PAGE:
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Friday 16 January 2015

Burl reviews The Slayer! (1982)

Booga-booga-boo, it’s Burl! Ha ha, you know, there’s something about supernatural slasher movies that I sort of veer towards, despite feeling generally lukewarm on Freddy type things! Stuff like Deadly Blessing and The Outing and even Ghost Dance hit a sweet spot I’d be just as happy if I didn’t have! Ha ha, you know how it is!
The Slayer is a picture some people are really fond of, but me, I’m maybe halfway there! It’s got a thicker atmosphere than most pictures of its type, and some nice location work and better acting, and all of that goes a long mile with a movie like this! But, outside of a couple of squishy gore scenes, there’s not a whole lot else to it, as we shall see!
The picture concerns an artist who’s been having bad dreams her whole life! In them, a skeletal goop creature visits brutal pokings on her friends and family, and even on her pets! She’s woken from one such dream by her husband so that they can go meet her brother and his wife; this quartet will then take a small plane (piloted by Michael “Deadly Prey” Holmes, in the picture’s worst performance) to Georgia’s sandy Tybee Island, where one-by-one they will wander off into the dark and stormy night to become goopy skeleton fodder!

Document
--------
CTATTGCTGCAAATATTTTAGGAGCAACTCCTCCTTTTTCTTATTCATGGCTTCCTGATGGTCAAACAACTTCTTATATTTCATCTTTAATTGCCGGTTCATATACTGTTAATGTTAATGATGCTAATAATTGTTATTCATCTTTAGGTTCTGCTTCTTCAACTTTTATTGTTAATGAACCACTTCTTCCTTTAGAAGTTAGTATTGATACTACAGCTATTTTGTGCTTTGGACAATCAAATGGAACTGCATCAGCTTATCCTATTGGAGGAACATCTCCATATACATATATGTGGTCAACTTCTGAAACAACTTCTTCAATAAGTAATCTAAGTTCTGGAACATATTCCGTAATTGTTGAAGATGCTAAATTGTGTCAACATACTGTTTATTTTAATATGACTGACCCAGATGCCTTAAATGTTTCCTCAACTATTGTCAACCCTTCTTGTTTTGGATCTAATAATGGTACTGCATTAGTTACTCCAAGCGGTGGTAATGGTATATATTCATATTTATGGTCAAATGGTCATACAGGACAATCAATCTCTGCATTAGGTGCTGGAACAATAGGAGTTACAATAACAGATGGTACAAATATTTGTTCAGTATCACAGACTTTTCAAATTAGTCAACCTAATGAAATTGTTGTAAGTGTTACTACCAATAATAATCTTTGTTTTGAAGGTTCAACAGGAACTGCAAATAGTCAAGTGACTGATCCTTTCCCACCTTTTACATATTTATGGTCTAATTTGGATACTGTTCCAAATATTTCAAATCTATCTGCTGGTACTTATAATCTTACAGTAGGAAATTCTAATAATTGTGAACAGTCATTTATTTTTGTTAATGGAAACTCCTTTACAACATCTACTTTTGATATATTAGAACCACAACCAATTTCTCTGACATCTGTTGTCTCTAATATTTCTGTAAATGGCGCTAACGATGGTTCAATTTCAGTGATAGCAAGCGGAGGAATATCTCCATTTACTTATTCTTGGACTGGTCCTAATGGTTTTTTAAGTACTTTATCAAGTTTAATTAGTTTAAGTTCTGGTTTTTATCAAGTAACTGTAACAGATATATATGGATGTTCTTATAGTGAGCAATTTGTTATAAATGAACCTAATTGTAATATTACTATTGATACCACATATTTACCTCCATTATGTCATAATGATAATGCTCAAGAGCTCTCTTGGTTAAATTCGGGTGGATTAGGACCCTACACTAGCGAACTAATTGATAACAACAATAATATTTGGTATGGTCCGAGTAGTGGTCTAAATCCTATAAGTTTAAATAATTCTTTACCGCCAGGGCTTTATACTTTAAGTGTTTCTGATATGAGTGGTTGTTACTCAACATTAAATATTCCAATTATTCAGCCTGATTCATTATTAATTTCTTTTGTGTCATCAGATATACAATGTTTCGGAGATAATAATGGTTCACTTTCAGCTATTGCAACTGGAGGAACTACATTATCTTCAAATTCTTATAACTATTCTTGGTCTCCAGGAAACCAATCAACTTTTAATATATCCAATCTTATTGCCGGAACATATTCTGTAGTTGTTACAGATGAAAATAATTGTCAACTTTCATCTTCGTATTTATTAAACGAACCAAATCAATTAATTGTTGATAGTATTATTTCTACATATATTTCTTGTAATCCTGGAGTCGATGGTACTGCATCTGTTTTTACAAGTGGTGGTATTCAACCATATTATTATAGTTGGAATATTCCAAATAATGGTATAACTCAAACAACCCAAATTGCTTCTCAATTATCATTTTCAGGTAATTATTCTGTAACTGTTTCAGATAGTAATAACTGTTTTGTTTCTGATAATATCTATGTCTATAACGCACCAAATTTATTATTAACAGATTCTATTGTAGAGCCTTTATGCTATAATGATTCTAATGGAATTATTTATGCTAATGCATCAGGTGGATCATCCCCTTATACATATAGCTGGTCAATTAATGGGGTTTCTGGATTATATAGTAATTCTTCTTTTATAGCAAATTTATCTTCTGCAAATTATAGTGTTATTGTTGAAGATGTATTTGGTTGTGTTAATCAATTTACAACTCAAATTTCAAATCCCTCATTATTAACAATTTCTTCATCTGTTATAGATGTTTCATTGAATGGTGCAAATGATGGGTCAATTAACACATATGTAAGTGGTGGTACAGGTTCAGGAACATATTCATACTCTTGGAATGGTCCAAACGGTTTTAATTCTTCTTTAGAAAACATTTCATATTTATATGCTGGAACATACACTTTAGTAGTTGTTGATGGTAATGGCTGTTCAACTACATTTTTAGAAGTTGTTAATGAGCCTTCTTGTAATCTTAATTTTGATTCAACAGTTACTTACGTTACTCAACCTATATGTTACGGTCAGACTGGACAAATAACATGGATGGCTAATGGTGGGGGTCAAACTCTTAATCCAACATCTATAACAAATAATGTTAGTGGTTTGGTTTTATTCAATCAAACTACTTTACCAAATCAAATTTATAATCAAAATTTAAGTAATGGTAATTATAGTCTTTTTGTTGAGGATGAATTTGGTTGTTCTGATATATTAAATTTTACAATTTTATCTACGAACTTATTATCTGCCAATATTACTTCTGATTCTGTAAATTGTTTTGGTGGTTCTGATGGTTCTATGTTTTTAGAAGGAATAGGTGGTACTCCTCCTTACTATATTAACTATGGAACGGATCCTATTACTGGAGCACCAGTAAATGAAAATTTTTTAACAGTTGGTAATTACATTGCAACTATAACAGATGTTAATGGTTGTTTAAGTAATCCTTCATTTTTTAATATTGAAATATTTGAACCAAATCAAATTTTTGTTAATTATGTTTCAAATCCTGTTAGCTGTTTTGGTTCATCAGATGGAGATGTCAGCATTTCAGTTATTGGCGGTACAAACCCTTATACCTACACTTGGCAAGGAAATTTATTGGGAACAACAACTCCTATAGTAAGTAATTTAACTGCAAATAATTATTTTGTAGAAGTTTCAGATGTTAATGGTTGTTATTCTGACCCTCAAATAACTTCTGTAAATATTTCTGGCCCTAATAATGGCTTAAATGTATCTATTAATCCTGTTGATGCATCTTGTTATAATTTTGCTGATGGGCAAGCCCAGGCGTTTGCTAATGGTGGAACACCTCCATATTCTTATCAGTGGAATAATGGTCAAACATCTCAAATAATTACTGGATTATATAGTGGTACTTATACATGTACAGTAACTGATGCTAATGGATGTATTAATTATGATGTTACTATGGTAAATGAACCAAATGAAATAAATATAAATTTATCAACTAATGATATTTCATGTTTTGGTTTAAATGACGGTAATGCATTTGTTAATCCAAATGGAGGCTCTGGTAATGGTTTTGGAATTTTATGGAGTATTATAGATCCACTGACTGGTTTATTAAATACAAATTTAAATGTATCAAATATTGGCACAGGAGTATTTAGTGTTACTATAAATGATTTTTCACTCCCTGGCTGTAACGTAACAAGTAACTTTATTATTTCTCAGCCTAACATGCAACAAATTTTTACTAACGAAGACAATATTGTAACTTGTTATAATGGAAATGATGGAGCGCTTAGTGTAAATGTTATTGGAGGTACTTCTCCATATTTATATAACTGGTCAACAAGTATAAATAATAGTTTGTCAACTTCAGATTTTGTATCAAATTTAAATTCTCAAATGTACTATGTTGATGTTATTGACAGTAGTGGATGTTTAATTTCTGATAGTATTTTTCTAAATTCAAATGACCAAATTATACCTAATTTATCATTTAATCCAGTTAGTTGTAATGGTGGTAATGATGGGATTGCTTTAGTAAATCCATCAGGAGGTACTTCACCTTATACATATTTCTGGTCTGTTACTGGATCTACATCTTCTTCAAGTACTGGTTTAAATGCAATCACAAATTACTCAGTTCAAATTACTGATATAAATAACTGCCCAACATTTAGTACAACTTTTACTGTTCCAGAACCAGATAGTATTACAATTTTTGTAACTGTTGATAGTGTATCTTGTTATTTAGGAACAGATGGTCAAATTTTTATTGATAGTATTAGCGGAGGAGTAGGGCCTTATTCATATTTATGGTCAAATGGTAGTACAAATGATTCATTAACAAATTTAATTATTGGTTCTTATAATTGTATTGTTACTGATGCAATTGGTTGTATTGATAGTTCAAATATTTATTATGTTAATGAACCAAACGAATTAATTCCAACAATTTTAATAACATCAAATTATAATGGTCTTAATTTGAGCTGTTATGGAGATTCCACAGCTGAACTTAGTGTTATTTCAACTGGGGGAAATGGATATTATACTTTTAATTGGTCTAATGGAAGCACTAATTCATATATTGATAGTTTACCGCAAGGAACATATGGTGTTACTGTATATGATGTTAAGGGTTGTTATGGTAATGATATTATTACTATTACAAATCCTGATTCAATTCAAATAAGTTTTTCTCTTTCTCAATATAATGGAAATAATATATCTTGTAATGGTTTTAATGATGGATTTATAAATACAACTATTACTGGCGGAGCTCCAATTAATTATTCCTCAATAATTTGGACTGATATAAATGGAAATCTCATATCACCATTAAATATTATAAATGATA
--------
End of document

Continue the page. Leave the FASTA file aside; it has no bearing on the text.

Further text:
I confess a real soft spot for these East Coastal locations, particularly the ones located south of Chesapeake Bay and north of Florida! The Mutilator, shot somewhat to the north of where The Slayer is set, had a similar half-buried-beach-fence vibe, and that was what I liked best about that picture too! But while The Slayer predates the Freddy pictures with its manifested dream-killer, it doesn’t do much with the concept! Frights are in short supply, but there is certainly no dearth of scenes involving people wandering around calling the names of other people who’ve gone missing!
There are some effective moments of murderin’ though! The trap door scene looks pretty painful, and the rubber head they used for when the good-natured old jasper gets a paddle upside his melon does a quick deflation that provides some real amusement! There’s a mean pitchforking and a hook-dragging as well, and the whole thing ends with one of the farthest-back “the horror is yet to come” temporal resets ever attempted!
It could have used more pep, and a little more of the goopy skeleton, and a little less moping around, but The Slayer, being brief and marginally atmospheric, is still worth a look! I’m going to give it one and a half underused movie theatre locations!

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